Streetwise Professor

March 22, 2012

Giving New Meaning to the Phrase “Crack Spread”

Filed under: Uncategorized — The Professor @ 10:39 am

Obama is in Stillwater, OK, where I spent a wilderness year before coming to Houston.  He then travels to beautiful Cushing, OK, where he will tout the construction of the Keystone XL Market Link connecting Cushing with the Texas Gulf.

Talk about chutzpah.  Unbelievable.  It is worse than the rooster claiming credit for the sun rising, because the cock doesn’t know any better, but Obama should.

Fact: the US government generally, and Obama and his administration particularly, have nothing to do with the construction of this pipeline.  It is an eminently rational commercial response to price signals.  It is the market in action.  It is what happens when the market is allowed to operate.

If Obama were a thoughtful, fair minded man, rather than a somewhat dim political hack and complete economic ignoramus bent on re-election, instead of conscripting Keystone into his demented narrative about his cockamamie energy policy, he would learn a lesson.  That lesson would be: market participants responding to price signals will undertake the investments necessary to produce and transform energy.  Maybe I should get out of the way and let the market work.

But Obama will never acknowledge any such thing.  The only thing he is invested in is a delusional energy policy that is determined to ride roughshod over price signals.  A policy that is predicated on a worldview that distrusts-and arguably hates-markets.  A policy that is hell-bent on subsidizing losers (the losses being a flashing red-light price signal) and stymieing winners.

And the hits keep on coming.  He wants to tax Chinese solar panels because the Chinese subsidize their production.  Look, solar is one of the biggest losers, but if the Chinese are going to be so generous as to make them less loser-like by selling panels below cost, we should thank them.  It means that the Chinese are bearing some of the cost of our stupidity.

But I forgot.  The solar manufacturing sector is teeming with Obama supporters and donors.  Go figure.

Taking heat on his energy policy, such as it is, Obama had the loathsome and aptly named Jay Carney (who makes me pine for Robert Gibbs!, which is a staggering thought) lecture the world on the subject.  Apparently anyone who disagrees with Obama’s policy has “severely diminished capacity.” (For a suitably outraged response by my eminent colleague Paul Gregory, check this out.)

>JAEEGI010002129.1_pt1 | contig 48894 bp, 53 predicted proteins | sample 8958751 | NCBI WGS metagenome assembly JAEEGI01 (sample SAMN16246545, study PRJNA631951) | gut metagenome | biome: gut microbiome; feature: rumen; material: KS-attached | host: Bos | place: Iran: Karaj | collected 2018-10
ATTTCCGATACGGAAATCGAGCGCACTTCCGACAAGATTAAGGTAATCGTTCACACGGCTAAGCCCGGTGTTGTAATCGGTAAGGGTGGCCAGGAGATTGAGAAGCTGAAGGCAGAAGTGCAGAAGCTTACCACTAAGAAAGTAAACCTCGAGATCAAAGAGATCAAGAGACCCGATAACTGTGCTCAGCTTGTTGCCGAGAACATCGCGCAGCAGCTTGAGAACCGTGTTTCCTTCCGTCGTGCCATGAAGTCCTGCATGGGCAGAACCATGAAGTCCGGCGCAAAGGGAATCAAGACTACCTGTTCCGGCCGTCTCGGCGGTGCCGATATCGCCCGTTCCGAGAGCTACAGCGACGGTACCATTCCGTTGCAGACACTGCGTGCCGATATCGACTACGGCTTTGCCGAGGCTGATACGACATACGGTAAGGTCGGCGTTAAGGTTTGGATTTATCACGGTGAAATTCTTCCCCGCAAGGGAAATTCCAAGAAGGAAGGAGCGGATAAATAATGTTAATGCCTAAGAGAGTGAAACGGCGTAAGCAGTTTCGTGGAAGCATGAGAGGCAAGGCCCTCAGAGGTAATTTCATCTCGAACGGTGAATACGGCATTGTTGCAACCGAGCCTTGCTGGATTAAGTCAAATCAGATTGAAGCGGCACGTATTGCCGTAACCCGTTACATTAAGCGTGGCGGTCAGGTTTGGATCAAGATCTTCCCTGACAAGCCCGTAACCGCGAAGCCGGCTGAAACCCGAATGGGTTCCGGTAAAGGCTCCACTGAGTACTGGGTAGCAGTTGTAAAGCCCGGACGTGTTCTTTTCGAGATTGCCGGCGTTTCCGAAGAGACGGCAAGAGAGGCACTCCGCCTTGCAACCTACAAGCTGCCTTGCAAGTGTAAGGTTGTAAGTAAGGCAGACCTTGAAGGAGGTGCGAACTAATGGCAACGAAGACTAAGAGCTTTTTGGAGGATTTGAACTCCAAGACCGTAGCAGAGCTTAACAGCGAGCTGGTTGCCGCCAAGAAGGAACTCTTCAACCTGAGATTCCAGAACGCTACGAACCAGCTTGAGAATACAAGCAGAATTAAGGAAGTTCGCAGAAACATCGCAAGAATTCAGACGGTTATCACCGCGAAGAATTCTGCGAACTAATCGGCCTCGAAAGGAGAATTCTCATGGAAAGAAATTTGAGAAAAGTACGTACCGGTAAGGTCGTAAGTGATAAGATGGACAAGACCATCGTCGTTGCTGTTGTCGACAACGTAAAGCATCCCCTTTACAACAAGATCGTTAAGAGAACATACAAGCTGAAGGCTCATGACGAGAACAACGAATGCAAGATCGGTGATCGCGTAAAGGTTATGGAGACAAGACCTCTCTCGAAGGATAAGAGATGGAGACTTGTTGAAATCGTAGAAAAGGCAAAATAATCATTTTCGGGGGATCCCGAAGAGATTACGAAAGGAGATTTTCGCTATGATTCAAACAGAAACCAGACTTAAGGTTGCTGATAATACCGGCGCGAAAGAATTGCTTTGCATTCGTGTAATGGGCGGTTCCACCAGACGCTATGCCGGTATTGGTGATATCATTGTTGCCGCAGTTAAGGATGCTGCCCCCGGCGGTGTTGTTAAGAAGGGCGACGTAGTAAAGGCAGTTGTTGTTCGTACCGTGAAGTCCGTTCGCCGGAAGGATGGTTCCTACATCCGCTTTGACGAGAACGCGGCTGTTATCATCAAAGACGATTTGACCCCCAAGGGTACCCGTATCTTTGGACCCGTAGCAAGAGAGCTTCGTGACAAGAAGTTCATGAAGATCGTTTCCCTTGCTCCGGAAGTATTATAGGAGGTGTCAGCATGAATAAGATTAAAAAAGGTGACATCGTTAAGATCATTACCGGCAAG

Want to talk “diminished capacity” Jay?  How about this.  Thus spaketh Obama:

We have subsidized oil companies for a century.  We want to encourage production of oil and gas, and make sure that wherever we’ve got American resources, we are tapping into them.  But they don’t need an additional incentive when gas is $3.75 a gallon, when oil is $1.20 a barrel, $1.25 a barrel.  They don’t need additional incentives.  They are doing fine.

Overlook the confusing of barrels for gallons. Overlook the fact that Obama apparently believes that the gross margin between output price and raw material input cost is profit.  (If so, then WTF are those huge refineries costing billions of dollars virtually within view out my window from where I sit needed for? )

He. Can’t. Even. Do. Arithmetic.

Seriously.

There are 42 gallons in a barrel.  At about $110/barrel (the price of WTI at Cushing), one gallon of oil costs about $2.61: at $120+/barrel (the cost of the marginal barrel of something like LLS that drives the price of gasoline) one gallon of oil costs $3.

Meaning that the gasoline crack (the difference between the price of gasoline and the cost of the oil needed to produce it) is around $.75-$1.00.  A differential that must cover all refining costs (including, in the long run, the return on the immense capital invested in refining) and the costs of bringing the gasoline from the refineries to consumers.  (And by the way, refining is not noted as an extremely profitable business.)

The difference between the price of a gallon of gas and the price of a gallon of oil is not a profit to the seller of gasoline.  And it surely ain’t $2.50/gallon.